How to Harden your Ubuntu 18.04 Server

Although Linux is considered to be secure out of the box, it is advisable to follow the industry’s best method to secure your server. For instance, you need to update the software applications regularly, use strong passwords and install a strong firewall to safeguard your system from hackers.

If you are running Ubuntu 18.04 LTS (Bionic Beaver), on a Linux VPS, you can take advantage of different known configuration settings and tools to harden it against malicious attacks.

This is a step-by-step guide on enhancing the security of your Ubuntu 18.04 VPS server.

Prerequisites

  • An Ubuntu 18.04 server
  • Root access to your server

Tip 1: Use authentication Key pair to log to your server

Accessing your Linux server using a username/password combination can open doors to hackers if you haven’t set a strong password. Remember malicious people use bots that try to brute-force your passwords and this can be extremely dangerous.

Using a private/public key is considered safe because the keys are very hard to guess. You can generate the authentication keys using an application like PuTTY Key Generator.

Then, upload the public key on your Ubuntu server on the <user>/.ssh/authorized_keys’ file.

You can use a text editor like nano to do so. First create the .ssh directory if it does not exist:

$ mkdir ~/.ssh
 
$ nano ~/.ssh/authorized_keys

Tip 2: Create a non-root user with sudo privileges

Make a habit of logging to your Ubuntu 18.04 server using a non-root account. This will prevent accidental deletion of files if you make a mistake. For instance, the command rm can wipe your entire server if run incorrectly using by a root user.

To create a non-root user with sudo privileges, run the commands below one after the other;

$ sudo adduser <username>

Remember to replace the <username> with the correct value of the username that you want to create

Tip 3: Disable remote root login

You can disable root login over SSH to make your Ubuntu 18.04 more secure. You will have to edit the SSH configuration file to make the change using the command below:

$ sudo nano /etc/ssh/sshd_config

Then, find the text ‘PermitRootLogin’  and change its value to no

PermitRootLogin no

Tip 4: Disallow SSH password authentication

The directive for disabling password authentication is still under the /etc/ssh/sshd_config file. You need to check for the entry PasswordAuthentication and change its value to no

PasswordAuthentication no

Press CTRL + X and Y to save the changes. You also need to restart the SSH daemon by running the command below:

$ sudo service ssh restart

Tip 5: Install a firewall

Linux comes with a very flexibility utility that you can use to configure firewalls rules. This is called UFW (Uncomplicated Firewall)

UFW simply allows you to whitelist the ports that you want to use on your server. Since you will be accessing your Linux server over SSH, you should whitelist port 22 first using the command below:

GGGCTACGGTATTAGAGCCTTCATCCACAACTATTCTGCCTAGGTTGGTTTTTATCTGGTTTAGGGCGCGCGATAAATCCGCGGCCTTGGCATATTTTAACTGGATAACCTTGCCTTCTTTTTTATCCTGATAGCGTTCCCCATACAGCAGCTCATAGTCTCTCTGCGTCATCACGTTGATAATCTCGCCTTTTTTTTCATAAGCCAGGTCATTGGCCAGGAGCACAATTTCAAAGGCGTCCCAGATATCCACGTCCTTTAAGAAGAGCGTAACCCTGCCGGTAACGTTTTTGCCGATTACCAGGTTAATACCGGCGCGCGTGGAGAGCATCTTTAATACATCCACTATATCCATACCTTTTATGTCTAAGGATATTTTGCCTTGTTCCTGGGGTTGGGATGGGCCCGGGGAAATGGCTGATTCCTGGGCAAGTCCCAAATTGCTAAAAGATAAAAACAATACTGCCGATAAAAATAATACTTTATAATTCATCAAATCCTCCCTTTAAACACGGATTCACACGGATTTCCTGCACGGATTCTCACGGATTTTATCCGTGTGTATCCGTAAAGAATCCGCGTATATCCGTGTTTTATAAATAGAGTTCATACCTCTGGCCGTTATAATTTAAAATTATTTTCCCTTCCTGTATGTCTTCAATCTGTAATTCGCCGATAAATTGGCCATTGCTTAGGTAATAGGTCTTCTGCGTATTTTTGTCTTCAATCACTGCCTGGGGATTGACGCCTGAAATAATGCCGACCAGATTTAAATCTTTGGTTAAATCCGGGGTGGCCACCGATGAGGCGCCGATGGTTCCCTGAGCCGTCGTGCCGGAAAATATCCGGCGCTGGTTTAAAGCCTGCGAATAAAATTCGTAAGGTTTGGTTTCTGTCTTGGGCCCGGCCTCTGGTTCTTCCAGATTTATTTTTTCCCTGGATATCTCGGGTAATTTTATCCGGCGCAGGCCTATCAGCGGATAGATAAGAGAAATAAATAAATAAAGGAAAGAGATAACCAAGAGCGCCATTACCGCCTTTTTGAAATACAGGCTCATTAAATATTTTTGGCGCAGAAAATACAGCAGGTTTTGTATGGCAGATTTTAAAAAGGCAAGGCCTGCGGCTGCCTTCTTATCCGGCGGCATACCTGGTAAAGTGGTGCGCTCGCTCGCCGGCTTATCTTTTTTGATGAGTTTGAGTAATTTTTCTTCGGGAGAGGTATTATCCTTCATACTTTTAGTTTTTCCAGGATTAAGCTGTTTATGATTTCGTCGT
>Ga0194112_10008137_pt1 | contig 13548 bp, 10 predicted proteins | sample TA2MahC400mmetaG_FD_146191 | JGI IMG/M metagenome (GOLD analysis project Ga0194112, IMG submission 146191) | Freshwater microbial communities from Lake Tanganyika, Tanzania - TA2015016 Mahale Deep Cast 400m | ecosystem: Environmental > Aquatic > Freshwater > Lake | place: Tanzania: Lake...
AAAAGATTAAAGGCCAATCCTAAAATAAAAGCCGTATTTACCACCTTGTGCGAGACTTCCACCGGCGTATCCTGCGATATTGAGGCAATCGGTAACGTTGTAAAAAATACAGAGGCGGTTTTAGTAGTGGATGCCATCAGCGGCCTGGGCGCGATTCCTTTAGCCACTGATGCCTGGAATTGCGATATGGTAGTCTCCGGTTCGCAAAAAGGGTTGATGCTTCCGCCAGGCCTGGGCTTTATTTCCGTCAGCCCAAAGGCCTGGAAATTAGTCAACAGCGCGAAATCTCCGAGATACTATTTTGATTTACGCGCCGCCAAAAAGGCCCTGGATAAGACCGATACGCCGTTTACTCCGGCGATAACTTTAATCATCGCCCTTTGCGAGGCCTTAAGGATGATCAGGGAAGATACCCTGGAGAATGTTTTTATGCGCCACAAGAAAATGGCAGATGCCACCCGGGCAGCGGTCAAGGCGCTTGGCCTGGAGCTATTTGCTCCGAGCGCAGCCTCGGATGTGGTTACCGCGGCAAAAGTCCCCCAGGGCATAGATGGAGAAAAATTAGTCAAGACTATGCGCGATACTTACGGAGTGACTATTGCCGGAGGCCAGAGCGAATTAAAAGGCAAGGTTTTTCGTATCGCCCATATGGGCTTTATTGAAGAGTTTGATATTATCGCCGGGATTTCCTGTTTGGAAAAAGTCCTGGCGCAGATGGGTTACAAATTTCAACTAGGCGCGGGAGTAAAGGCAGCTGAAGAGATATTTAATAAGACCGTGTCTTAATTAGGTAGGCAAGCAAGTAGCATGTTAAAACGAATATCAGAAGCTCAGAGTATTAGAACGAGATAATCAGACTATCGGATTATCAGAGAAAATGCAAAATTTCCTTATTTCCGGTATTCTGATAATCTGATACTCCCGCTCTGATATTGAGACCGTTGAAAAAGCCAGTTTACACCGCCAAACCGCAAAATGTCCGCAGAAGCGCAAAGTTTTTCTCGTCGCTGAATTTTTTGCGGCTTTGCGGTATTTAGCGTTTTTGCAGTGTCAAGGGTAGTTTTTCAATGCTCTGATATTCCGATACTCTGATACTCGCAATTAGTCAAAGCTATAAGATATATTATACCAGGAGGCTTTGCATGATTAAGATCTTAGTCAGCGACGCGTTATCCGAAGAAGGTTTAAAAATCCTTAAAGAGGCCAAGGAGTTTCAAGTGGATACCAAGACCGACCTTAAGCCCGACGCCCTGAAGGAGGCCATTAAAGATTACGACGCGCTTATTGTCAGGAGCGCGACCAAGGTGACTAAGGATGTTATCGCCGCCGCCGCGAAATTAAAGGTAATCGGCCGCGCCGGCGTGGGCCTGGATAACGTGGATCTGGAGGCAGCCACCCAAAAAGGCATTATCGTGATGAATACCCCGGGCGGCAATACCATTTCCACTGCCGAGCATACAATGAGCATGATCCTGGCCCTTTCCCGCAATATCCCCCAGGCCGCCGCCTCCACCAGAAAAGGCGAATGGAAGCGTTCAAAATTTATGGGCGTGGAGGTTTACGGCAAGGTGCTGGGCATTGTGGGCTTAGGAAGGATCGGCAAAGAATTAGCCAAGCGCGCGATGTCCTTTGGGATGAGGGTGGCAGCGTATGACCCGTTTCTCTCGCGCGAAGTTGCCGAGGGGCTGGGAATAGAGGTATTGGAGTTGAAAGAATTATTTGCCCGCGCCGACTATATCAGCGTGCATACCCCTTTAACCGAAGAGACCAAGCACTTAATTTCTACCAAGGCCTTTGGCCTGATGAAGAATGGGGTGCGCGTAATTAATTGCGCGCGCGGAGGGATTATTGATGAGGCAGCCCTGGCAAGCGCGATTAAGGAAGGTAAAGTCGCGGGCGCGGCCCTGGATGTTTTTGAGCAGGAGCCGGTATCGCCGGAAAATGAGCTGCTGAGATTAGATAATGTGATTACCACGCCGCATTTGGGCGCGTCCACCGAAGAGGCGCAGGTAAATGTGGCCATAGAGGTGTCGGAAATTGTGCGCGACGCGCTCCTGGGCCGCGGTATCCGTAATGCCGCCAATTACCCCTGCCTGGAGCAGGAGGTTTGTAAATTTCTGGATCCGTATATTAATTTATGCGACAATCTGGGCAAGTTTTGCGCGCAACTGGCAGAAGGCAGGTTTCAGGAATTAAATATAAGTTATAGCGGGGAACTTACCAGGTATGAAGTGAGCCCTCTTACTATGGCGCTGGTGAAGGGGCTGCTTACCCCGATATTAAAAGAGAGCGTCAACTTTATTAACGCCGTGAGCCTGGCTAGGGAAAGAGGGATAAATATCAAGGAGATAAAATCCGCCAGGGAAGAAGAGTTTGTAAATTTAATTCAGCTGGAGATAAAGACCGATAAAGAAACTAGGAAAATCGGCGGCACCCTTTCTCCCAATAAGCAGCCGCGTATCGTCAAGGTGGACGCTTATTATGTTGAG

$ sudo ufw allow ssh

To enable your sites to be accessible via http and https protocols, run the two commands below:

$ sudo ufw allow http

And

$ sudo ufw allow https

Then enable the firewall by typing the command below on your console:

$ sudo ufw enable

In case you want to check the status of UFW, run:

$ sudo ufw status verbose

Tip 6: Secure Shared Memory

To get the best security from your Ubuntu 18.04 server, consider enabling secure shared memory. Shared memory allows data to be passed between applications. Sometimes, multiple processes can share the same memory space and this can lead to exploitation.

There is a way to avoid this kind of exploit and this should be done by mounting /run/shm in read only mode. To do this, open

$ sudo nano /etc/fstab

Then just copy paste the below text the very bottom of the file:

none /run/shm tmpfs defaults,ro 0 0

Tip 7: Install Fail2ban

Any server exposed to the public can become a potential target to hackers. They can try to do all kinds of attacks on your server and the only way to make their attempts futile is to install Fail2Ban.

Fail2ban simply mitigates hacking attempts by utilizing IP tables to ban users trying to connect to your server depending on the failed login attempts.

To install Fail2ban run:

$ sudo apt-get install fail2ban

Although the default settings for Fail2ban may work depending on your server needs, you may edit Fail2Ban configuration file. The .conf files are read first followed by .local files hence you should make changes to .local files and leave .conf files untouched.

To edit the jail.conf file copy it to jail.local using the command below:

$ sudo cp /etc/fail2ban/jail.conf /etc/fail2ban/jail.local

Then edit the new file by typing:

$ sudo nano /etc/fail2ban/jail.local

On this file, you can set the ban time, max retries, ban find time etc depending on the level of security that you need.

Conclusion

Although this is not a conclusive list of all security tools and configurations that you should have on your Ubuntu 18.04 server, it can safeguard your machine from hackers. Also, remember to check the best practices for hardening different applications running on your Linux server. For instance, you might consider hardening PHP, Apache and MySQl if these software applications are installed on your Ubuntu system.

 

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